Last week we reported that an American-flagged yacht, Hot Ice, participating in the Port2Port Rally from Vanuatu and Noumea to Bundaberg in Australia hit Kenn Reef, an atoll on a submerged continental block about 280 nm north east of Gladstone.
Chris and Nancy Zingler on Amulet in Bundaberg yesterday. photo: Ron Burgin
They have now arrived in Bundaberg, with nothing but their passports and the clothes they stand up in, and they told Letea Cavander the story of their knife edge rescue.
Seconds after Americans Ellen and Frank Atteberry yelled their emergency status over the radio they had just switched on, their communication system cut out as water filled the hull of their yacht.
The pair was participating in the Rally when they hit Kenn Reef on Sunday, the collision occurring at about 5.30am as the pair swapped duties.
Kenn Reef aerial
'It sounded like a knife sliding up the hull of the boat,' Mrs Atteberry said.
'As soon as we hit water started to pour in.'
Mr Atteberry managed to yell a few 'maydays' into the radio before it cut out and the pair escaped into the cockpit of Hot Ice as it submerged.
The 13-metre yacht, the pair's home for eight years, teetered and fell to its side.
'We turned on the EPIRB (emergency beacon) about 5.30am,' Mr Atteberry said.
The couple then launched their life raft but the emergency boat was torn by the coral of the reef that they had hit. They then had no choice but to wait until help arrived.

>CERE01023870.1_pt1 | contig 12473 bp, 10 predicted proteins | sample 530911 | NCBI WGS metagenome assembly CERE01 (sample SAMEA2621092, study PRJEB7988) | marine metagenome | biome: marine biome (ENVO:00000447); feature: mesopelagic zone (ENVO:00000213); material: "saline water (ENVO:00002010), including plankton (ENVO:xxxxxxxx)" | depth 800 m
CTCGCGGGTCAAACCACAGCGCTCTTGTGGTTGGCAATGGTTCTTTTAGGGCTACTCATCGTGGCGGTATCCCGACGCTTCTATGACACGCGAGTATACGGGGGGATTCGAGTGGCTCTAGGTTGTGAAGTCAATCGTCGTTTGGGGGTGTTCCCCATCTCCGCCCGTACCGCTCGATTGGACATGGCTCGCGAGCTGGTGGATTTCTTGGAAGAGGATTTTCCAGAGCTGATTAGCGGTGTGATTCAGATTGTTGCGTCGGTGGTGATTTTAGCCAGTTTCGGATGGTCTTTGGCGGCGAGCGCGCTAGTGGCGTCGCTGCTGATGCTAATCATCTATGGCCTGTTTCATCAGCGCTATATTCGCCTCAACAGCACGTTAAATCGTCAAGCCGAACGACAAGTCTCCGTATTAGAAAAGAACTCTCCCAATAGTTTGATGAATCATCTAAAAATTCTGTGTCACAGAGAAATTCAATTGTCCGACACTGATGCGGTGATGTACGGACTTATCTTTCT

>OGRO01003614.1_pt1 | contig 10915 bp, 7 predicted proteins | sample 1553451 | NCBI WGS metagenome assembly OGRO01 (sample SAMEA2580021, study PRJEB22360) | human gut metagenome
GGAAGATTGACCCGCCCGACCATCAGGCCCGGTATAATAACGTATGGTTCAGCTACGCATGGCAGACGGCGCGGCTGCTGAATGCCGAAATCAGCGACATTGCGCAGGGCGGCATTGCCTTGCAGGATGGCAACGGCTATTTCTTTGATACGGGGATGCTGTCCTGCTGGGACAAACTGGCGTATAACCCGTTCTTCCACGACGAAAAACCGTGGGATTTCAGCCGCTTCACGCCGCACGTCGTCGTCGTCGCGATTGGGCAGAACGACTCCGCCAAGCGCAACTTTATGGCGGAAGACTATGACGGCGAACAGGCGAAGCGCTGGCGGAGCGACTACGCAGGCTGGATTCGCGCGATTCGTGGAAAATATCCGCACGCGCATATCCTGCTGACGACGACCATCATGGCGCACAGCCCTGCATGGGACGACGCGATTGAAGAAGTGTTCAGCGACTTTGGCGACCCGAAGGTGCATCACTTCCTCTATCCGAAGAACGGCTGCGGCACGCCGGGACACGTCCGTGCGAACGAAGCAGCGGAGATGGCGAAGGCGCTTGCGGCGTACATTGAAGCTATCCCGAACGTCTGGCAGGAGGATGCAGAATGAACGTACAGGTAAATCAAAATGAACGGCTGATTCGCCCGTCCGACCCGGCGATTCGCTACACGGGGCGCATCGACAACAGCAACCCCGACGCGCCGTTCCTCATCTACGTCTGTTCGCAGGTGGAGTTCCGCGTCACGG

Luckily, 18.5km south of the reef Chris and Nancy Zingler, who sail a 13-metre fibreglass sloop Amulet, were updating their location with the regular 'sched' and were told of the couple in trouble.
They approached the reef about 8.30am and rescued the pair.
However, in another complication, Mrs Atteberry's heart medication was submerged as Hot Ice went under so the rescuers endeavoured to make the remainder of the trip to Bundaberg as peaceful as possible.
The Atteberrys arrived in Bundaberg yesterday morning with nothing but the clothes on their backs and passports. All of their prized possessions and irreplaceable items like photographs and wedding rings have gone down with the yacht.
There were over 40 boats participating in the Port2Port Rally, which occurs annually at the end of the South Pacific Cruising season. Most of the 40 boats were still present at the Bundaberg Port Marina, as the Rally organisers, the Bundaberg Yacht Club, organise a week long welcome to the arriving rally participants. There was no shortage of helping hands when they arrived.
The couple said they were bowled over by the generosity of the Australians and their fellow boaties.
'They will always be in our heart,' Mrs Atteberry said.